There are a lot of marketing slogans to the effect of “so easy, a kid could do it,” but science and engineering communicators don’t generally seem to think this way. Part of the problem is that they don’t view children as a potential audience, even though I think they’re a rather important subset of most groups. I’m not saying you have to communicate on the level of a four-year-old, but an educated and curious 14-year-old will get you a long way. I wonder if science would be more interesting if we saw these kids as our intended audience in most communication ventures. At the very least, I’m sure there’d be more jokes.
“I’m busy” is a euphemism July 22, 2014Posted by mareserinitatis in education, family, grad school, personal, work.
Tags: children, dissertation, family, part-time, schedule, work, work-life balance
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I’ve read a couple articles about how we all get caught up in being so busy. A lot of them talk about how we need to escape the busyness spiral. Xykademiqz expressed frustration with people who are always busy.
I guess I’m coming at it from a different angle.
I’ve come to realize that the phrase “I’m busy” is just a polite way of saying, “My priorities are different from yours.” That is, the requested action is more important to the person asking than the person who is supposed to perform the action. Particularly relevant to my personal situation, it’s also a way to avoid saying, “I need time to work on my thesis.”
Because I’m starting to find that pretty much nobody cares if you need time to work on that.
“Aren’t you done with that yet?”
“You sure have a lot of time off.”
“I’m sure you can do that some other time.”
“Can’t you put it off for just one day?”
Except I’ve been asked to put it off more days than I even have available to push it off from. As much as I hate telling people I’m busy, I hate even more that people won’t respect my schedule. Part of the issue is that I am technically only part time at my job. If you’ve ever had to work part time at a job without a very explicit schedule, you can forget that. People want things done on their schedule, and when you’re gone you’re taking “time off.” Apparently raising two kids and a PhD is “time off.” I’m jealous of those people who actually get to take vacations on their time off.
A lot of times the outright rejection of working on a dissertation isn’t verbalized. Kids, in particular, really don’t get that you have other things to do besides take care of their needs night and day. Not that I can blame them as I sure wouldn’t mind if my mom showed up to clean my house once in a while. (I know, Mom…you’re busy, too.)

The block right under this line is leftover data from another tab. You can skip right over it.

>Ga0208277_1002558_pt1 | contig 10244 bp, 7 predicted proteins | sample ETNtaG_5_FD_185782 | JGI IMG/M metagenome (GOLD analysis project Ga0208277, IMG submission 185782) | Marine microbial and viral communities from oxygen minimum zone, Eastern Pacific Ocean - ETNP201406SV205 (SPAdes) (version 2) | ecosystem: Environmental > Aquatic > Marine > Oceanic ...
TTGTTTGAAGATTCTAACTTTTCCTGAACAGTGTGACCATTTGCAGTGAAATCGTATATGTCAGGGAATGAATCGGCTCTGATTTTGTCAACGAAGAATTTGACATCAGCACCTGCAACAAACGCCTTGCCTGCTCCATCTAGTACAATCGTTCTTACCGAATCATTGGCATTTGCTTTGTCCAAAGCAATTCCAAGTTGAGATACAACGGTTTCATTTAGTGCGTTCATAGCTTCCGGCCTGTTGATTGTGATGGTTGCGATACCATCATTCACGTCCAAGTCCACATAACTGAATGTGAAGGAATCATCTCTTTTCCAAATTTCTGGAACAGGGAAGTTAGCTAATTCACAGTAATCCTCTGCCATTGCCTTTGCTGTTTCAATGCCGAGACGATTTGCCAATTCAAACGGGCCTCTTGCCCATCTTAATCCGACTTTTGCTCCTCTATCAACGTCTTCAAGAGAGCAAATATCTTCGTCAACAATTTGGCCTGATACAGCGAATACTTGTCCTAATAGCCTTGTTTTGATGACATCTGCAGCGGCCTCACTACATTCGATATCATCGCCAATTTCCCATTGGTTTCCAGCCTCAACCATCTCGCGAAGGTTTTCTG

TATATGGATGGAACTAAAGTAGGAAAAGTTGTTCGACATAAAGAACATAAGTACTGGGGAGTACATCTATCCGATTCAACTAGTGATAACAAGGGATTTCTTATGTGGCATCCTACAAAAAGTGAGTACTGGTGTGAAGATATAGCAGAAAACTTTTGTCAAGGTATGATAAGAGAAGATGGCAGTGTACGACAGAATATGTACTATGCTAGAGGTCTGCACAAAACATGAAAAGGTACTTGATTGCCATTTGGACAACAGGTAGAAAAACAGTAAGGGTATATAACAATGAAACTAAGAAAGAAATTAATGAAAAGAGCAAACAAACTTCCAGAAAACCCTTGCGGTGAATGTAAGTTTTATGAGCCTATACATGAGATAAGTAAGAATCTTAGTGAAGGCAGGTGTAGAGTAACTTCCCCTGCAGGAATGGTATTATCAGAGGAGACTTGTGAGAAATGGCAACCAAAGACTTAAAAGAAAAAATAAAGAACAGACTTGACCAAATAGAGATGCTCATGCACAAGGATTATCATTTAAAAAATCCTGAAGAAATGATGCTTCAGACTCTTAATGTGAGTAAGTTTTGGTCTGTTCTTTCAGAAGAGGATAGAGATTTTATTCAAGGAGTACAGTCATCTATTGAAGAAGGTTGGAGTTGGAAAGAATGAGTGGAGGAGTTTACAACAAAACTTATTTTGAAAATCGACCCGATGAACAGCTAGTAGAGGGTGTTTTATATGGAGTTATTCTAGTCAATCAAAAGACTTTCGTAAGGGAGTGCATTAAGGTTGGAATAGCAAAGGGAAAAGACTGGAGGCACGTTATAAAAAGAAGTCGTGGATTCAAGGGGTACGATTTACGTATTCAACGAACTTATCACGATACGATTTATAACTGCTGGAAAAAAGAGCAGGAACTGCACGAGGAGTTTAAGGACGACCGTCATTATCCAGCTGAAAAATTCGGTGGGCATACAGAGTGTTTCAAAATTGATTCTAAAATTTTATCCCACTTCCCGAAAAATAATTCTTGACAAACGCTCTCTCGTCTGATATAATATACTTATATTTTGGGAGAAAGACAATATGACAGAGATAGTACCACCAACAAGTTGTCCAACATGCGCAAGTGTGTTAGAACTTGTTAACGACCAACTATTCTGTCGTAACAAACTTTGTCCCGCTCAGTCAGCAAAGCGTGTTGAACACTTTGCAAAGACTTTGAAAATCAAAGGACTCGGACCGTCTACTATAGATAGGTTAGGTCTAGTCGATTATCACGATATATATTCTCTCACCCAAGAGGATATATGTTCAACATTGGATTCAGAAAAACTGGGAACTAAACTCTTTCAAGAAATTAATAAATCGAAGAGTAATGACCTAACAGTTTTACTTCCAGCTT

Admittedly, doing all of this is a choice. It’s just unfortunate that a lot of people don’t respect that choice. It’s particularly frustrating when people want you to do things that they’re capable of doing but are “too busy” to do themselves. It seems that rather than get into a verbal sparring match with them about how they disagree with my priorities, it’s just easier to say, “I’m busy.”
How to be condescending when you’re trying not to be February 9, 2014Posted by mareserinitatis in career, family, societal commentary.
Tags: career, children, mommy wars, parenting, SAHM
I thought it undermined its own point.
Let’s start with the first paragraph:
It’s happened twice in a week, and they were both women. Anyone ought to have more class than this, but women — especially women — should damn well know better.
The opener disgusted me immediately, and I almost quit reading. Let’s start with the fact that I agree with his main point: that women who choose one path over another (in this case, motherhood or career) are not necessarily superior to one other. However, the whole tone of the post was condescending toward women (and men!) and did ultimately end up being judgemental of working women.
But the opener set the tone, and the tone was that women are held to a higher standard than men. It’s okay for men to say stupid things about stay-at-home mothers (but not parents?), but women somehow have this innate, caring response that ought to be the first thing out of their mouths.
Sorry. It doesn’t work that way. I’ve been a SAHM and a working mom. People’s response to this is always one that comes from their perspective and takes no account of whether you’re doing what you want to or why. When I wanted to be a SAHM mom, people told me I needed to be supporting my family. When I didn’t want to be but was, people told me they were so jealous that I got to be at home. When I was working, people told me I was selfish and needed to pay more attention to my kids.
At all of these points, I was also told by other people that I had made the right choice. It’s funny how few people ever asked me what I wanted to do or if I was doing it. The reality is that, in each of these situations, I was doing what needed to be done for the good of my family, and each response had nothing to do with me and everything to do with the perspective of the person speaking those words.